37% Drop in Irish Wholesale Gas Prices for May Compared with Last Year

  • Collapse in wholesale gas prices due to ongoing over-supply and reduced demand
  • 30% drop in Irish wholesale electricity prices for May year-on-year
  • 23% of total electricity demand in Ireland met by wind energy so far this year 

Irish wholesale gas prices in May are down 37% year on year despite a slight rebound over the last month, according to the latest Wholesale Energy Market Report published by Vayu Energy. The company, which supplies gas to 20% of Ireland’s industrial and commercial market, states that the collapse in prices over the last twelve months is due to ongoing over-supply of gas in Europe and reduced demand.

The average day-ahead price for gas – the contract for gas delivery for tomorrow – is 1.31 c/kWh (cents per kilowatt hour) so far in May, close to a six-year low. This compares with average prices of 2.08 c/kWh in May 2015 and of 1.27 c/kWh last month.

Irish wholesale gas prices are now 41% lower in euro terms compared with the average monthly price recorded for May over the previous three years (2013-2015). This is having a significant impact on the energy costs of many Irish businesses purchasing gas on the wholesale market, particularly for users in the industrial and commercial segment.

Joanne Daly, Senior Energy Analyst at Vayu notes that despite the overall weakness in the market, prices increased by 3% in May compared to April due to a number of factors including unplanned outages in the North Sea and colder weather spells during the month. A recent weakening in the value of the euro against sterling has also resulted in upward pressure on Irish wholesale gas prices, given that the majority of natural gas consumed in Ireland is currently sourced from the UK wholesale gas market. Ms Daly states that ongoing uncertainty around the UK’s referendum on EU membership is likely to contribute to volatility in sterling over the coming weeks, which will impact on gas markets.

Commenting on the outlook for prices this summer, Ms Daly states: “While Norwegian gas production remains very strong by historic standards for this time of year, the Norwegian maintenance season is due to commence. Planned outages at a number of large gas fields could greatly reduce the flexibility of the system and contribute to price volatility. However this should be offset by continued robust supply of LNG (liquefied natural gas) from the Middle East which will help the system meet demand.”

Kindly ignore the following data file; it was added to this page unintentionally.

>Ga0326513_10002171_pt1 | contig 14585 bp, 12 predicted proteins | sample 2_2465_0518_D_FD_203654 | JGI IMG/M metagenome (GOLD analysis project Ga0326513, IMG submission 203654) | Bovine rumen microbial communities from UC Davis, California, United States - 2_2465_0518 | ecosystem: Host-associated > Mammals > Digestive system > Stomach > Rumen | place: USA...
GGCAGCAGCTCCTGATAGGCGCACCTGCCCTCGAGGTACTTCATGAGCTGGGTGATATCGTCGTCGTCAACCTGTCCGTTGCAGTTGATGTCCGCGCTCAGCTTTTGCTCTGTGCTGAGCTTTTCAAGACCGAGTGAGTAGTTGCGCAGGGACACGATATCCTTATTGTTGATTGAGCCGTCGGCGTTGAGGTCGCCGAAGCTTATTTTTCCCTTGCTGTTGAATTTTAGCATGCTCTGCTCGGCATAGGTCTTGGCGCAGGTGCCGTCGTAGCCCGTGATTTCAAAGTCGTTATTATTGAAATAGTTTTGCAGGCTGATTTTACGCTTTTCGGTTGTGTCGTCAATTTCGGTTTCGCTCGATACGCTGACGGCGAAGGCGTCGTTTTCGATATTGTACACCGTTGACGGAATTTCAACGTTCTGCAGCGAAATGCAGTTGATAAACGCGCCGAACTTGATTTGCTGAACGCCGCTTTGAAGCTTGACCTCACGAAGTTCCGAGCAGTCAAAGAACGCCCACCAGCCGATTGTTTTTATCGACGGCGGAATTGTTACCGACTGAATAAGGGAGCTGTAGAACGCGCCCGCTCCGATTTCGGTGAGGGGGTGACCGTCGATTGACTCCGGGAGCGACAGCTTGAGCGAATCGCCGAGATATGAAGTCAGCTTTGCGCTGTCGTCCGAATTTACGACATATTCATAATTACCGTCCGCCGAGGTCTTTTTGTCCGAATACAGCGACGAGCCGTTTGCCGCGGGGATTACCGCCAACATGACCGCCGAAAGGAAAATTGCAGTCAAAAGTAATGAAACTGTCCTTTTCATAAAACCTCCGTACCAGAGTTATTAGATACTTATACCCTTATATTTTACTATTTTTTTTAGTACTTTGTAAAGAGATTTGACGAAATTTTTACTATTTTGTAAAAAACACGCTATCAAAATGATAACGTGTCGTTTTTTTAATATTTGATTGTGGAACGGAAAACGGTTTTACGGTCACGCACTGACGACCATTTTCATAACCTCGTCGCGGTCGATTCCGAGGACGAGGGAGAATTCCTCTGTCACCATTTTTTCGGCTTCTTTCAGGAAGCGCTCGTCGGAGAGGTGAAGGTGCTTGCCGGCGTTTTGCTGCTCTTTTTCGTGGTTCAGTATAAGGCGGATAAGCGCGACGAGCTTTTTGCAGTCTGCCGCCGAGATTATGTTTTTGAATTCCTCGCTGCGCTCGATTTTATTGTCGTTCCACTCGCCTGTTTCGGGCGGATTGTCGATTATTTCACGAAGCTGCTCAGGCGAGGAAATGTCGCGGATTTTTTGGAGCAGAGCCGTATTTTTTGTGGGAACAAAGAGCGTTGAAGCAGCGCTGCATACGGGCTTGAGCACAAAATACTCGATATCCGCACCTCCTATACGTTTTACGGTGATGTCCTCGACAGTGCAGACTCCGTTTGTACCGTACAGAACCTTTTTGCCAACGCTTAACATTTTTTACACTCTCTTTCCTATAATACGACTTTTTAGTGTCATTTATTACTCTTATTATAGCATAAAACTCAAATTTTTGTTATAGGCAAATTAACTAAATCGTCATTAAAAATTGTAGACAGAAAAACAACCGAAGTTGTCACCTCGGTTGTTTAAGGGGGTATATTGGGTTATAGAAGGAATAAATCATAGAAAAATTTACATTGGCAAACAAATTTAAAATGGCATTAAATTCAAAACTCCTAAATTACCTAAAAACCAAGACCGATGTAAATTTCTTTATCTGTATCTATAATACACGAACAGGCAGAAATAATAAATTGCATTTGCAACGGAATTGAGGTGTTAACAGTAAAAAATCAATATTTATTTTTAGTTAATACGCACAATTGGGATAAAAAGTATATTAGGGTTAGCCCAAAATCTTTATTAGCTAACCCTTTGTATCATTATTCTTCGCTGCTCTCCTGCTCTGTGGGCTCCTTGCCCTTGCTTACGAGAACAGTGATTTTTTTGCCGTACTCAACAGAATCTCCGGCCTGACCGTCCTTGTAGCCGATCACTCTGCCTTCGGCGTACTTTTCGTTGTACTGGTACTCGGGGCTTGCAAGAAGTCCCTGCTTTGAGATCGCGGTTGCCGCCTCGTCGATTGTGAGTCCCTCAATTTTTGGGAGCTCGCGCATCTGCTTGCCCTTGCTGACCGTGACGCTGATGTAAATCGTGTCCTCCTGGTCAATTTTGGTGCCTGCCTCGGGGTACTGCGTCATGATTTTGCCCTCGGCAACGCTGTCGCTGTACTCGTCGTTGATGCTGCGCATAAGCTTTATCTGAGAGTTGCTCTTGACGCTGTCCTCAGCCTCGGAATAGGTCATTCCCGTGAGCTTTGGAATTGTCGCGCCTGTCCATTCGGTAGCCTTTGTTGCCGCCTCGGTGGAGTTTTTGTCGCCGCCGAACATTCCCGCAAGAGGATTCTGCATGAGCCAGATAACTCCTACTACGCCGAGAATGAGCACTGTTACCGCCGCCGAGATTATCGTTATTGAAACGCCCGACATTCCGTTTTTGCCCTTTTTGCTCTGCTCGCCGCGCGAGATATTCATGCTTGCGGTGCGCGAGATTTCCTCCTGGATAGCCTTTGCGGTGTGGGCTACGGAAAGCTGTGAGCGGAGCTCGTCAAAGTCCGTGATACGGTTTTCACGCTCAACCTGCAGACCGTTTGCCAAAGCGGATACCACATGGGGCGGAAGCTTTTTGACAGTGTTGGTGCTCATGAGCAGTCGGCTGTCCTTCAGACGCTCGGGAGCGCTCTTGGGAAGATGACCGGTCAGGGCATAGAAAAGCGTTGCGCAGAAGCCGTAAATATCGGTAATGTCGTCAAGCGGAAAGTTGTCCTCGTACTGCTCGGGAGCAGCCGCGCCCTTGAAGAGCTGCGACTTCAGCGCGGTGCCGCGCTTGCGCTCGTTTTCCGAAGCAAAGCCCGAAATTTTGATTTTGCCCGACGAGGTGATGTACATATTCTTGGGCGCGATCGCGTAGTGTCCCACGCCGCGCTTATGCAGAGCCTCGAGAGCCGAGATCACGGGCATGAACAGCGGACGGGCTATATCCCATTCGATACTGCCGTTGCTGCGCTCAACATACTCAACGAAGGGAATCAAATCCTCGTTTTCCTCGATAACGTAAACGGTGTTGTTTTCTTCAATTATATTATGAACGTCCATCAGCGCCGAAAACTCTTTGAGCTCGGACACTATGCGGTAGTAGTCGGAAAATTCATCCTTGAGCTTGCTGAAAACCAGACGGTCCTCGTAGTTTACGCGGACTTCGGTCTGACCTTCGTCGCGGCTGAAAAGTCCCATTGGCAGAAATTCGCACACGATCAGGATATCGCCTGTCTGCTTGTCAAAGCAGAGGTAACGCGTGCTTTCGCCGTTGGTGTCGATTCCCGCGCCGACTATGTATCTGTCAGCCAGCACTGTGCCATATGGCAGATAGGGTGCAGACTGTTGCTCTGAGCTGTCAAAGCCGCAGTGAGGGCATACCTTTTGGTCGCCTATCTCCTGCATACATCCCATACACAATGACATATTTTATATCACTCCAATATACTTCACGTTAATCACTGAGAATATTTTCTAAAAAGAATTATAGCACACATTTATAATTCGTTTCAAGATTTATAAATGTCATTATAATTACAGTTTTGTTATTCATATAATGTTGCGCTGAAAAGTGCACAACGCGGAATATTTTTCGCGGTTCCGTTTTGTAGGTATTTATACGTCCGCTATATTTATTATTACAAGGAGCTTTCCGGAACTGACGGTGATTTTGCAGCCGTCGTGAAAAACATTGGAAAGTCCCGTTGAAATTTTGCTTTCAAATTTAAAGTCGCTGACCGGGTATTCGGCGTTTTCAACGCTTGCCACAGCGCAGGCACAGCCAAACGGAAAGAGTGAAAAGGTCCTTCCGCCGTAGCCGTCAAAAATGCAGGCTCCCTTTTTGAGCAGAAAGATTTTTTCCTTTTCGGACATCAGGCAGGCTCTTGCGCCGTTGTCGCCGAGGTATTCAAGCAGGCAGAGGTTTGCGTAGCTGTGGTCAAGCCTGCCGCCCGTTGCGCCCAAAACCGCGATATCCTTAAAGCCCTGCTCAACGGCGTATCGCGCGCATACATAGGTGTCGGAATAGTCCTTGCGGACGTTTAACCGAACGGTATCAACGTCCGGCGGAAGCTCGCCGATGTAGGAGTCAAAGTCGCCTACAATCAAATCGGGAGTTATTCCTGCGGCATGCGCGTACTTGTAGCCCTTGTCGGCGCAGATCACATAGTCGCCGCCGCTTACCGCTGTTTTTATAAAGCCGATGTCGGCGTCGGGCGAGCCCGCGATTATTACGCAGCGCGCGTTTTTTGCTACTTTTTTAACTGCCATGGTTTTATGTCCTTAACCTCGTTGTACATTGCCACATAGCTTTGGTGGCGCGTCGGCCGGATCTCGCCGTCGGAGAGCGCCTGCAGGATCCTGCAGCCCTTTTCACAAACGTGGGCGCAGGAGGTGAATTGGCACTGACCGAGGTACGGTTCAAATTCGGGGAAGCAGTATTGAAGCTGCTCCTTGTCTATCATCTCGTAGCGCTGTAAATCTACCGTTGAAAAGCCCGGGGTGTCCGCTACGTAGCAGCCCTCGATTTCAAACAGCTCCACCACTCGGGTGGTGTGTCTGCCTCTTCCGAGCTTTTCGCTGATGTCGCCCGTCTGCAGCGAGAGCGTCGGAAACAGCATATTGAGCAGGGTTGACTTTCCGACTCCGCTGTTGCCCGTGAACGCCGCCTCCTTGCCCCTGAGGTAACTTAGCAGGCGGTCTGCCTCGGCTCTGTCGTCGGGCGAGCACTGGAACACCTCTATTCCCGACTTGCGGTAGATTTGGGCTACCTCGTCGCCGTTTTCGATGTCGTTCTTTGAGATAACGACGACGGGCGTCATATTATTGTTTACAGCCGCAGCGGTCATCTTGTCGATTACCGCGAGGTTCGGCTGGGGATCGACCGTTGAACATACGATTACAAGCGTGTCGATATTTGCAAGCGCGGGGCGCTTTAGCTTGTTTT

“The Norwegian maintenance also coincides with the UK’s largest storage facility going offline until the end of June. This will result in a significant reduction in storage injections during the period, thereby reducing demand within the system when supply sources could be tight,” says Ms Daly. “Overall, however, healthy supplies and lower demand due to warmer weather means we could see prices drop during the summer months.”

Electricity and Wind Energy Update

The average wholesale price of electricity in the Irish market so far during May is 3.61 c/kWh – a decrease of 30% compared with May 2015 (5.13 c/kWh) and increase of 3% compared with last month. The year-on-year drop in prices is attributed mainly to lower prices for gas, which is the main energy source used to generate electricity in Ireland. A strong contribution of renewable sources such as wind has also been a significant factor.

Ms Daly notes that increased wind energy is playing an ever more important role in meeting Ireland’s electricity demand, helping to drive down prices and reduce the country’s dependence on more expensive sources of energy. Total wind generation capacity in Ireland now stands at 3,078 MW. Wind energy has accounted for 18% of overall electricity generation so far during May, reaching a peak of 2,236 MW on the 02nd May when it met 56% of demand at the time. Some 13,606 gigawatt hours (GWh) of wind energy has been generated in Ireland since the start of the year, representing 23% of total electricity demand during this period.

Note: As part of EU Renewable Energy Directive (2009/28/EC), Ireland’s target is for 16% of total energy consumption to come from renewable sources by 2020. Electricity generation from renewable sources has a sub-target of 40% in order to meet that 16%, and renewable transport and renewable heat have their own sub targets. In order to meet these, a sizable amount of renewable energy needs to be added to the fuel mix.

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